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Why the Havalon is the Best Knife for Skinning and Quartering Big Game

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November 09, 2012
Why the Havalon is the Best Knife for Skinning and Quartering Big Game - 7

Over the years I’ve gone through enough knives to outfit a steakhouse, but most of them have been just another knife. That all changed the first time I used a Havalon. My buddy Steve let me use his to cape my Dall sheep, and I couldn’t believe how fast I was able to get it done. I was sold on it right then and there as a caping knife, but Havalon knives are much more than that.

If you’re not familiar with them, Havalon knives are simple folding knives that use replaceable over-sized surgical scalpel blades (I use the pocket knife version). Their primary advantage is that they are extremely sharp. You really have to be careful with them, as you could give yourself a very serious cut before you even realize it. The blades don’t hold an edge as well as some knives, but in a few seconds you can switch to a new one, and replacement blades are pretty inexpensive. The knives are very lightweight, weighing less than your average pocket knife, which makes them ideal for backpack hunting.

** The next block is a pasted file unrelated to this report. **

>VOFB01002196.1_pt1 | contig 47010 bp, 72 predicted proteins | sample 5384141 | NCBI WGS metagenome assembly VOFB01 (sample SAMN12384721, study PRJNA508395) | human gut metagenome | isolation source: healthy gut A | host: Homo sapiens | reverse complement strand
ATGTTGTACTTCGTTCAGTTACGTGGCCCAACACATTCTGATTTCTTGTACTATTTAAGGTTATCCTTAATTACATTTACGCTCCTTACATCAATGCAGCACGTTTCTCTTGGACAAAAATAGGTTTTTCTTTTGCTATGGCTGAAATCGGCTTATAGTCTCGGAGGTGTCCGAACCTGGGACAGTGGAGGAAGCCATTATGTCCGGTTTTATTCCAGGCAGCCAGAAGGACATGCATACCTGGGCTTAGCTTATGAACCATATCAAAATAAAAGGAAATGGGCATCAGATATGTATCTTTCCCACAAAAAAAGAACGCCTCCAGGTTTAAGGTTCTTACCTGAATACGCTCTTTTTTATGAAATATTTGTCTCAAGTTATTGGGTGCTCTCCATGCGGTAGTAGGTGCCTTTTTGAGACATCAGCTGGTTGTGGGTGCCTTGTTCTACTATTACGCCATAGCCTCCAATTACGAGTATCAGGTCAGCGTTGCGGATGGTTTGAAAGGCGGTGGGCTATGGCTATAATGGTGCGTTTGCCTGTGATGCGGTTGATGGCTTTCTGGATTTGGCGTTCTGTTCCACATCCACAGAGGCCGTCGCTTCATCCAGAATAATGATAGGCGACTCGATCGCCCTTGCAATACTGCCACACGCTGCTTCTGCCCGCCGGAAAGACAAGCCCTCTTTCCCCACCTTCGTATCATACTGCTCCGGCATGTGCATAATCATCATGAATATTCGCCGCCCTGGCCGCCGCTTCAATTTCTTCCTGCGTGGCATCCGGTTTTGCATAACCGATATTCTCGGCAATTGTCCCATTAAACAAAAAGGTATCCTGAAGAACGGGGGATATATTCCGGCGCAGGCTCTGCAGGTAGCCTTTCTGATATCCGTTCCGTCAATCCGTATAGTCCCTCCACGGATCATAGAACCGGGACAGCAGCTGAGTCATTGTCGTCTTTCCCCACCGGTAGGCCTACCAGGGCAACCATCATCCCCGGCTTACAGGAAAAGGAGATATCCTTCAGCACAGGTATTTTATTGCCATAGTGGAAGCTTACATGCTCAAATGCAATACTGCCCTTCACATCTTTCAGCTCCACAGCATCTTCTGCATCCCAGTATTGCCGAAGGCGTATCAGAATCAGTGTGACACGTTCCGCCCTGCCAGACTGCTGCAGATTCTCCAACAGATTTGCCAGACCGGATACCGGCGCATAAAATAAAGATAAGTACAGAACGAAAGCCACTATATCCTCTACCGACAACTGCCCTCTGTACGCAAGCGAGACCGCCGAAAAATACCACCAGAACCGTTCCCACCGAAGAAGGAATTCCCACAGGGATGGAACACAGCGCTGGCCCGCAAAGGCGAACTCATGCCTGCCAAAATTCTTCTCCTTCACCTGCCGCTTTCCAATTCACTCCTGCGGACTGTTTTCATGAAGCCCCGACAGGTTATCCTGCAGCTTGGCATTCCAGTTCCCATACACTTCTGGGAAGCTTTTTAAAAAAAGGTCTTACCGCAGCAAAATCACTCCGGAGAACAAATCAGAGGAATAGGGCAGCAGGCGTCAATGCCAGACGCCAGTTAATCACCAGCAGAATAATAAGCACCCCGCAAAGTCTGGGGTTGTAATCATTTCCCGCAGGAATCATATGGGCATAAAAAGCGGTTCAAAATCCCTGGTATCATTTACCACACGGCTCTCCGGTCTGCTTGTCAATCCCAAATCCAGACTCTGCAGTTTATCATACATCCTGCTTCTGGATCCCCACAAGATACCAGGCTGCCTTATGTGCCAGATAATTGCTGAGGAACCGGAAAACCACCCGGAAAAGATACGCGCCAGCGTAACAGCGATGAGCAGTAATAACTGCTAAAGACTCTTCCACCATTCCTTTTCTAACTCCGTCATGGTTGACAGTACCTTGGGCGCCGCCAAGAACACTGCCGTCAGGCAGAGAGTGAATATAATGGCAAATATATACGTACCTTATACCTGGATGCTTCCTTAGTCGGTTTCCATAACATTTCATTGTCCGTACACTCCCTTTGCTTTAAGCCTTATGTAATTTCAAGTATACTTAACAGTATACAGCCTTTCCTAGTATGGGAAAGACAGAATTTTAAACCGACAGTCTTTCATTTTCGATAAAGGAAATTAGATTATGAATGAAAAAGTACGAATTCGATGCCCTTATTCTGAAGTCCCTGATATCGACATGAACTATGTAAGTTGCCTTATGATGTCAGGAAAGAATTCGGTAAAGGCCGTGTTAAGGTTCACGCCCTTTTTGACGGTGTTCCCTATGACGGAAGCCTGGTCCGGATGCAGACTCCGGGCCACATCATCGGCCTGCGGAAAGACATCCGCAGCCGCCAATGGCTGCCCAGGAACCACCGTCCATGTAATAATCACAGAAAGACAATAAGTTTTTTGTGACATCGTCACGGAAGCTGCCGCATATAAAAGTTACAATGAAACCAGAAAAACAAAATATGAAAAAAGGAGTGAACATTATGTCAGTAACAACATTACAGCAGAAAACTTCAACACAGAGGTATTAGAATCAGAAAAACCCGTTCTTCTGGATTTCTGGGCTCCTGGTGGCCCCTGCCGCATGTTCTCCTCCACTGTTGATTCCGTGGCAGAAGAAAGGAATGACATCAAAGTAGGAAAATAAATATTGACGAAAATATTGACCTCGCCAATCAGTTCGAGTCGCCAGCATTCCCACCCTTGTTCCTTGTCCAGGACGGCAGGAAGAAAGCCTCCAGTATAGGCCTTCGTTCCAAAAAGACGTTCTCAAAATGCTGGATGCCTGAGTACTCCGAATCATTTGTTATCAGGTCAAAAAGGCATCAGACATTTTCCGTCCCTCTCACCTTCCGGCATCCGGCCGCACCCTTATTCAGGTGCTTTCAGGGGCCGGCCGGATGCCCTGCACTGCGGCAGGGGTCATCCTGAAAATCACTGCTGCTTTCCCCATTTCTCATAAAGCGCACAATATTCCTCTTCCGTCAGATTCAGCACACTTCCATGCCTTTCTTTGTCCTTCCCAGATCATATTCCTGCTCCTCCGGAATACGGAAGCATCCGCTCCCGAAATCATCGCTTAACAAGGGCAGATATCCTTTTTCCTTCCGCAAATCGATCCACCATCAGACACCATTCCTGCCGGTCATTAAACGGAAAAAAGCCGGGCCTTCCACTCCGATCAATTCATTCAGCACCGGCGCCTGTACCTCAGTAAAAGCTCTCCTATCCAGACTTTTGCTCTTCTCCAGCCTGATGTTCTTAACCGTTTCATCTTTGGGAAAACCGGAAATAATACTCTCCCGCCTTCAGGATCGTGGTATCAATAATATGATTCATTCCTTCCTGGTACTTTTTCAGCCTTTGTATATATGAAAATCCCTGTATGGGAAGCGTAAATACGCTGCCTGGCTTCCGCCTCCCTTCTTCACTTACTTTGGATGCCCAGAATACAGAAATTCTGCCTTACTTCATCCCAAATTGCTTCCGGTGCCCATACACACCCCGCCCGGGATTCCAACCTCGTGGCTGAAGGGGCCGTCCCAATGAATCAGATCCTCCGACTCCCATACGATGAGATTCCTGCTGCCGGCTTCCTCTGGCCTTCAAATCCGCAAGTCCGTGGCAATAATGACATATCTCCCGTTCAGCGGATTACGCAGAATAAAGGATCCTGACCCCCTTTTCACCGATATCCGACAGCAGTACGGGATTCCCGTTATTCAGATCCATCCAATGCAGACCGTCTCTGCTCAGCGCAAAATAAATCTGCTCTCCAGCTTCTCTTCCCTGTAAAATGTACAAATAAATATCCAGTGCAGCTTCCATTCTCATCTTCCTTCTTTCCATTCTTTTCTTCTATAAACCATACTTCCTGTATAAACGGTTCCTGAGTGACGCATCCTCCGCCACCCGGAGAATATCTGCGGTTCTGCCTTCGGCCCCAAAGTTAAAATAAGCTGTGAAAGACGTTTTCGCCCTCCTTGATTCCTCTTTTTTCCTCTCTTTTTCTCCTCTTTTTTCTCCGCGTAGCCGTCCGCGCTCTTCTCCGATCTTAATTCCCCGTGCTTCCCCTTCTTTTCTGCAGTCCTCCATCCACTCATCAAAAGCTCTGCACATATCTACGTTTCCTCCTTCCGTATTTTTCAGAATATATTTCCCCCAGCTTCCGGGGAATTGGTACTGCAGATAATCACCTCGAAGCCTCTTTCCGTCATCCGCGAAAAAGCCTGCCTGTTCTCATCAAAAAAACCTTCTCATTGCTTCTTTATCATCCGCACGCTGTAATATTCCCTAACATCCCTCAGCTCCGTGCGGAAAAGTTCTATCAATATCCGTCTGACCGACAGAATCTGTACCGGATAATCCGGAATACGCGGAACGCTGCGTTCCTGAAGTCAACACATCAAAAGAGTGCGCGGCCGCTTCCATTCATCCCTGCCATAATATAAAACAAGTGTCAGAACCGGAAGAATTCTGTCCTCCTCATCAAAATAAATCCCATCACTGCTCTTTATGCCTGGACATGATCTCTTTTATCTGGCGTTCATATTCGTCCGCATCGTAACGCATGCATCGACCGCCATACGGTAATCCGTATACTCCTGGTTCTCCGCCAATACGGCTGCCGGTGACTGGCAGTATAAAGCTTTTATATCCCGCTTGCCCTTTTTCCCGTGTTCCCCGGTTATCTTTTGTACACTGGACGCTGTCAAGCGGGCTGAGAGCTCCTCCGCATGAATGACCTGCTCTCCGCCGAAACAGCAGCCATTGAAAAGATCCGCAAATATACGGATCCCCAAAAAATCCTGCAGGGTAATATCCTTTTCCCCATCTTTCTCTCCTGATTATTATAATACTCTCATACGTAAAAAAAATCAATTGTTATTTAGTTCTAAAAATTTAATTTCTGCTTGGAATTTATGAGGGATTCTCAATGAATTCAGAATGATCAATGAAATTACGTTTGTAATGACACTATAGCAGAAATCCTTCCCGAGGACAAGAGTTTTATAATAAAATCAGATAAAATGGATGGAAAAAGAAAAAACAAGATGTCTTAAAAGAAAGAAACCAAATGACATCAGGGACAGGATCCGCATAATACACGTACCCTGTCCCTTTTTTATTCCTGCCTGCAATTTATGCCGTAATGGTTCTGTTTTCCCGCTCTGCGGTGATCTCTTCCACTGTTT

Not only are Havalons great for skinning, but they can accomplish pretty much every other field dressing task for which you would need a knife. I’ve noticed that the blades can break pretty easily if you twist and torque them, but with a little practice, you can clean, skin, and quarter game even quicker than with a regular knife. This year I used my Havalon pretty much exclusively, and was able to skin three brown bears, a grizzly, and a black bear; cape and butcher my Dall sheep and mountain goat; and I used it to clean my entire moose (with the exception of splitting the brisket with a hatchet).

If you haven’t tried them already, I highly recommend them. For 35 bucks or so, you can make your drawer full of hunting knives all but obsolete.

Comments (7)

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from tylerfreel85 wrote 1 year 12 weeks ago

thanks for the question tharings, for sheep or goats, I'll usually go through a couple blades in the main process, then a third for caping. Depending on conditions, it can take quite a few..especially for bears. My brown bear was on a beach & the sand dulled the blades fairly quickly. I usually carry a dozen extra blades just in case..they fit in the knife's carry case very easily and are pretty cheap and very light.

+1 Good Comment? | | Report
from tharings wrote 1 year 12 weeks ago

Hey Tyler,
How many replacement blades do you use on a dall sheep, grizzly, and mountain goat each separately?